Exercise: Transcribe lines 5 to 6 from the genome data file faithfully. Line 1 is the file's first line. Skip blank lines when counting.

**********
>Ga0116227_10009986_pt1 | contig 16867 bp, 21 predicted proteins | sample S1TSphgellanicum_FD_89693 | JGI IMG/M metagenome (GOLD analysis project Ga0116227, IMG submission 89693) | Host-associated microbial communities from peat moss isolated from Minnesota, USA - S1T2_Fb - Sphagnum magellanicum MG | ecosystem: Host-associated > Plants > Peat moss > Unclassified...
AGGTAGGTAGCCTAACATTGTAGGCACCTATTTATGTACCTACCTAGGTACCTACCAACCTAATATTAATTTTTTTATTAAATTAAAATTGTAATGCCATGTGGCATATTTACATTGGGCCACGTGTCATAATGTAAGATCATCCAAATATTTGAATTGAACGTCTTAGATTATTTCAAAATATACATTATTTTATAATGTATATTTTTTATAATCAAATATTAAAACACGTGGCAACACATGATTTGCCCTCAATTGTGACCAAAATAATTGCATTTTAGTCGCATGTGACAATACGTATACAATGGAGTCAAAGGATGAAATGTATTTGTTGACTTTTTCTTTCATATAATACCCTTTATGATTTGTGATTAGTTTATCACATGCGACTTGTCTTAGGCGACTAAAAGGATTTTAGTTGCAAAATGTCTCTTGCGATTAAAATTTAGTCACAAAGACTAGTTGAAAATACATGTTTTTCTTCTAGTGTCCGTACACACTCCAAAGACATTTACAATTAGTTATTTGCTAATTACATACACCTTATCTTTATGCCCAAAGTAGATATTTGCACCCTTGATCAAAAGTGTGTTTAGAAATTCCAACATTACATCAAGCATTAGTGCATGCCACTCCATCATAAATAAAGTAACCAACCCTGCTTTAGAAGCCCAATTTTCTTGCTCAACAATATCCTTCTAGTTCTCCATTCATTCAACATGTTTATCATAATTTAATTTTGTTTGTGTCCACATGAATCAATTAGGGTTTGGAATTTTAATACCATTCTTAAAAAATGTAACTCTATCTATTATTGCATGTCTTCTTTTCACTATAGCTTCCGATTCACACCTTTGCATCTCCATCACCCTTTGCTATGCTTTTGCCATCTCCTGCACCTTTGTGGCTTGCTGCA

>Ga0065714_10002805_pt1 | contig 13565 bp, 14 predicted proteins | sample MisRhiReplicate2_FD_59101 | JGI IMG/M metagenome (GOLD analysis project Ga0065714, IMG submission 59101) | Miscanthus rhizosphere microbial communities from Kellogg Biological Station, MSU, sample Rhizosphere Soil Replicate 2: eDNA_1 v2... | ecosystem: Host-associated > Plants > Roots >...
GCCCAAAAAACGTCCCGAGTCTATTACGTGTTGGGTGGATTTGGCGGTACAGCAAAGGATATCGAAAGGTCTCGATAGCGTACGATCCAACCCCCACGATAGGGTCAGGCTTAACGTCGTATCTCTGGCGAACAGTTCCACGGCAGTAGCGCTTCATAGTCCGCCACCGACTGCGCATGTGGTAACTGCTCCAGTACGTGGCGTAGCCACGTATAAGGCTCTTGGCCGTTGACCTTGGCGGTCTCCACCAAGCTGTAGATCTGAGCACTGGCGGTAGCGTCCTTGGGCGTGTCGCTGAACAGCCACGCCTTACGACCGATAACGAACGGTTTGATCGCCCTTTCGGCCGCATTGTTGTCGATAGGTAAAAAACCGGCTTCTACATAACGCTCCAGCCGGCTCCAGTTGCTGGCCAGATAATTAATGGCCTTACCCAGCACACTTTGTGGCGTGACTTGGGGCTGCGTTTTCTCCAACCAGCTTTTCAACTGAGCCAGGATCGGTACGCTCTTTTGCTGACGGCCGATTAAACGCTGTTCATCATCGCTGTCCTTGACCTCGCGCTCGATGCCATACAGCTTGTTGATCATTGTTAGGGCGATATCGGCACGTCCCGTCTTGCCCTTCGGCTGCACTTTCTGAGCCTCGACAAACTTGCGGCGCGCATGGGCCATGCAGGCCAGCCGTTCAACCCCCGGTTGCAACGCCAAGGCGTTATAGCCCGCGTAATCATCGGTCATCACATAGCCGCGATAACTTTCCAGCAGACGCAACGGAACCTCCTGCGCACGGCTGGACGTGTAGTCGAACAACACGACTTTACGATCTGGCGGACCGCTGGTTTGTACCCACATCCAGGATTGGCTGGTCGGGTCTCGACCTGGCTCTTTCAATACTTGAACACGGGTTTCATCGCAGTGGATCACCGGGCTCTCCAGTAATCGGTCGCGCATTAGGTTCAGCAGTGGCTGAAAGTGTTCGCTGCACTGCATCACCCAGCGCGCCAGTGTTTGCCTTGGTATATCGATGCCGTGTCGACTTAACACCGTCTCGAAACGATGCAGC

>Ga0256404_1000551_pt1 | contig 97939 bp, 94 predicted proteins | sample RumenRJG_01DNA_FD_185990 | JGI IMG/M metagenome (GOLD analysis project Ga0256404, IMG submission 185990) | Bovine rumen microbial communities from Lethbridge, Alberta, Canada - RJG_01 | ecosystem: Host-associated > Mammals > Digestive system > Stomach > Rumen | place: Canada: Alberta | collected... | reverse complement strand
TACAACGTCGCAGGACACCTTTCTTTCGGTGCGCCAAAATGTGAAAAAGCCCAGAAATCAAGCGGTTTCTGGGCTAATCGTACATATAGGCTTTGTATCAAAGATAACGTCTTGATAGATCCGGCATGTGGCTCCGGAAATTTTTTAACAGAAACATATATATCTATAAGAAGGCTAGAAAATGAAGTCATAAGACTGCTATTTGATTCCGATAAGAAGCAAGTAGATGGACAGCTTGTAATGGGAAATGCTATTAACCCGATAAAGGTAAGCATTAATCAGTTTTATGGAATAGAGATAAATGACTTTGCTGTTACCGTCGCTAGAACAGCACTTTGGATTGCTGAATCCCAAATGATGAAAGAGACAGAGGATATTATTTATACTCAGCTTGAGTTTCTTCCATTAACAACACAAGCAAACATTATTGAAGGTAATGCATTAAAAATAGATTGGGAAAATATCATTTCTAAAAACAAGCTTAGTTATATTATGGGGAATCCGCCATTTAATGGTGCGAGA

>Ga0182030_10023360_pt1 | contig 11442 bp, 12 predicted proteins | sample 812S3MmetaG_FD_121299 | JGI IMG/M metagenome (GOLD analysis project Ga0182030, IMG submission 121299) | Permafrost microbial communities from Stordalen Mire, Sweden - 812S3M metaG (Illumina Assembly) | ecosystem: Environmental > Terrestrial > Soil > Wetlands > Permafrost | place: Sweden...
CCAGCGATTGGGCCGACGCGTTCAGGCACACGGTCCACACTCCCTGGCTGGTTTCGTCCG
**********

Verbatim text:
>Ga0256404_1000551_pt1 | contig 97939 bp, 94 predicted proteins | sample RumenRJG_01DNA_FD_185990 | JGI IMG/M metagenome (GOLD analysis project Ga0256404, IMG submission 185990) | Bovine rumen microbial communities from Lethbridge, Alberta, Canada - RJG_01 | ecosystem: Host-associated > Mammals > Digestive system > Stomach > Rumen | place: Canada: Alberta | collected... | reverse complement strand
TACAACGTCGCAGGACACCTTTCTTTCGGTGCGCCAAAATGTGAAAAAGCCCAGAAATCAAGCGGTTTCTGGGCTAATCGTACATATAGGCTTTGTATCAAAGATAACGTCTTGATAGATCCGGCATGTGGCTCCGGAAATTTTTTAACAGAAACATATATATCTATAAGAAGGCTAGAAAATGAAGTCATAAGACTGCTATTTGATTCCGATAAGAAGCAAGTAGATGGACAGCTTGTAATGGGAAATGCTATTAACCCGATAAAGGTAAGCATTAATCAGTTTTATGGAATAGAGATAAATGACTTTGCTGTTACCGTCGCTAGAACAGCACTTTGGATTGCTGAATCCCAAATGATGAAAGAGACAGAGGATATTATTTATACTCAGCTTGAGTTTCTTCCATTAACAACACAAGCAAACATTATTGAAGGTAATGCATTAAAAATAGATTGGGAAAATATCATTTCTAAAAACAAGCTTAGTTATATTATGGGGAATCCGCCATTTAATGGTGCGAGA